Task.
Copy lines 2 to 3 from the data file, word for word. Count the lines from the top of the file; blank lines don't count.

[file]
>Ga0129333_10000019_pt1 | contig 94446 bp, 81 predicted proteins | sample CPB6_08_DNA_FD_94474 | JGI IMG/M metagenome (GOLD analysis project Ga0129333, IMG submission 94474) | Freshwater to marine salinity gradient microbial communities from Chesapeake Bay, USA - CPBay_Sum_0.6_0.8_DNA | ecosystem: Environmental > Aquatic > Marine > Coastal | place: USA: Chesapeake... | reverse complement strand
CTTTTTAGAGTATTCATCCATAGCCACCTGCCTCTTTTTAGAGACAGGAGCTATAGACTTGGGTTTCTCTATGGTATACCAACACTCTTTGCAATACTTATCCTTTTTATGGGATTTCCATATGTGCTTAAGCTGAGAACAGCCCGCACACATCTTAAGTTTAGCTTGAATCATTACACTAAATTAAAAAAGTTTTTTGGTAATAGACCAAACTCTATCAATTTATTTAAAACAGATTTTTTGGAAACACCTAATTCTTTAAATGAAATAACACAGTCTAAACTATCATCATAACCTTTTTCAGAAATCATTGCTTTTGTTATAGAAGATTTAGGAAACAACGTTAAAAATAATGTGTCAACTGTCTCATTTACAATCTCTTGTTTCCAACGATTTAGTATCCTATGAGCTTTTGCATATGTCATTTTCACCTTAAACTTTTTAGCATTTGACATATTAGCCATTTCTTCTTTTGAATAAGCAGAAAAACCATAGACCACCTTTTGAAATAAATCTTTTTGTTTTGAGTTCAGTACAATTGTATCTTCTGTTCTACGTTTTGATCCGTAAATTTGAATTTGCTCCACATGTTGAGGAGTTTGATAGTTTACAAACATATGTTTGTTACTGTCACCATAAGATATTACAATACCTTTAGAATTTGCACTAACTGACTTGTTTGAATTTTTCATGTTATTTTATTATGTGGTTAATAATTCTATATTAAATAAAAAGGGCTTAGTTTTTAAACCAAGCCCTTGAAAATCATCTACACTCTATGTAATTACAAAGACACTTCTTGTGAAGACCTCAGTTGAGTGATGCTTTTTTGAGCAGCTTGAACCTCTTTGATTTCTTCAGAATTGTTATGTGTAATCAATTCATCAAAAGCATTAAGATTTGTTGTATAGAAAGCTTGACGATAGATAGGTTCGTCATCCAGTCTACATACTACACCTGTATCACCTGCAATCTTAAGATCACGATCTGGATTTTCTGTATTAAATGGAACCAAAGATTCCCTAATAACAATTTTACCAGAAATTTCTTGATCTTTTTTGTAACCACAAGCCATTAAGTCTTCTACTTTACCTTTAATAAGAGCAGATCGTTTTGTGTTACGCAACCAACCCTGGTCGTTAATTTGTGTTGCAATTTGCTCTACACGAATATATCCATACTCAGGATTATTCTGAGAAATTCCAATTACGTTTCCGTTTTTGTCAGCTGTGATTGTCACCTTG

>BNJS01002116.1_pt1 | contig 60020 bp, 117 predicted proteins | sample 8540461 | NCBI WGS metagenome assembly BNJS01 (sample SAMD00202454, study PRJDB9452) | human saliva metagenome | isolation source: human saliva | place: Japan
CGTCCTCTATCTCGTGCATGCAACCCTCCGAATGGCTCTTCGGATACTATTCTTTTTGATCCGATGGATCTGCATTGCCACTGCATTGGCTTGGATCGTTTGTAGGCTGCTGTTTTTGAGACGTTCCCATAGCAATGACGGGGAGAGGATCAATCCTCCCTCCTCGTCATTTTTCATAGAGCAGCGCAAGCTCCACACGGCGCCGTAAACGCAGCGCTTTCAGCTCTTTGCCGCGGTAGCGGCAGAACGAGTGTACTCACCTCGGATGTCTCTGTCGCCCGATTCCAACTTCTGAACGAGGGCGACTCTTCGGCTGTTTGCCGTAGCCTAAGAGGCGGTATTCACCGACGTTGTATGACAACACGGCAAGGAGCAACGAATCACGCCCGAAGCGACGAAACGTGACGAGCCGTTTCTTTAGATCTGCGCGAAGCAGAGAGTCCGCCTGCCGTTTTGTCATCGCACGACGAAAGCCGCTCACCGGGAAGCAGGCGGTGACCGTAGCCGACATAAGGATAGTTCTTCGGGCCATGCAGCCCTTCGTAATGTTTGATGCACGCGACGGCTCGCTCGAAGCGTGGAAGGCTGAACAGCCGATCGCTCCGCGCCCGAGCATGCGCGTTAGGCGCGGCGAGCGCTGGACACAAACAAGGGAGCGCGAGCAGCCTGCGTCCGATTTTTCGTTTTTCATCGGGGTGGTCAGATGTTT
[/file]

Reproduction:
CTTTTTAGAGTATTCATCCATAGCCACCTGCCTCTTTTTAGAGACAGGAGCTATAGACTTGGGTTTCTCTATGGTATACCAACACTCTTTGCAATACTTATCCTTTTTATGGGATTTCCATATGTGCTTAAGCTGAGAACAGCCCGCACACATCTTAAGTTTAGCTTGAATCATTACACTAAATTAAAAAAGTTTTTTGGTAATAGACCAAACTCTATCAATTTATTTAAAACAGATTTTTTGGAAACACCTAATTCTTTAAATGAAATAACACAGTCTAAACTATCATCATAACCTTTTTCAGAAATCATTGCTTTTGTTATAGAAGATTTAGGAAACAACGTTAAAAATAATGTGTCAACTGTCTCATTTACAATCTCTTGTTTCCAACGATTTAGTATCCTATGAGCTTTTGCATATGTCATTTTCACCTTAAACTTTTTAGCATTTGACATATTAGCCATTTCTTCTTTTGAATAAGCAGAAAAACCATAGACCACCTTTTGAAATAAATCTTTTTGTTTTGAGTTCAGTACAATTGTATCTTCTGTTCTACGTTTTGATCCGTAAATTTGAATTTGCTCCACATGTTGAGGAGTTTGATAGTTTACAAACATATGTTTGTTACTGTCACCATAAGATATTACAATACCTTTAGAATTTGCACTAACTGACTTGTTTGAATTTTTCATGTTATTTTATTATGTGGTTAATAATTCTATATTAAATAAAAAGGGCTTAGTTTTTAAACCAAGCCCTTGAAAATCATCTACACTCTATGTAATTACAAAGACACTTCTTGTGAAGACCTCAGTTGAGTGATGCTTTTTTGAGCAGCTTGAACCTCTTTGATTTCTTCAGAATTGTTATGTGTAATCAATTCATCAAAAGCATTAAGATTTGTTGTATAGAAAGCTTGACGATAGATAGGTTCGTCATCCAGTCTACATACTACACCTGTATCACCTGCAATCTTAAGATCACGATCTGGATTTTCTGTATTAAATGGAACCAAAGATTCCCTAATAACAATTTTACCAGAAATTTCTTGATCTTTTTTGTAACCACAAGCCATTAAGTCTTCTACTTTACCTTTAATAAGAGCAGATCGTTTTGTGTTACGCAACCAACCCTGGTCGTTAATTTGTGTTGCAATTTGCTCTACACGAATATATCCATACTCAGGATTATTCTGAGAAATTCCAATTACGTTTCCGTTTTTGTCAGCTGTGATTGTCACCTTG

>BNJS01002116.1_pt1 | contig 60020 bp, 117 predicted proteins | sample 8540461 | NCBI WGS metagenome assembly BNJS01 (sample SAMD00202454, study PRJDB9452) | human saliva metagenome | isolation source: human saliva | place: Japan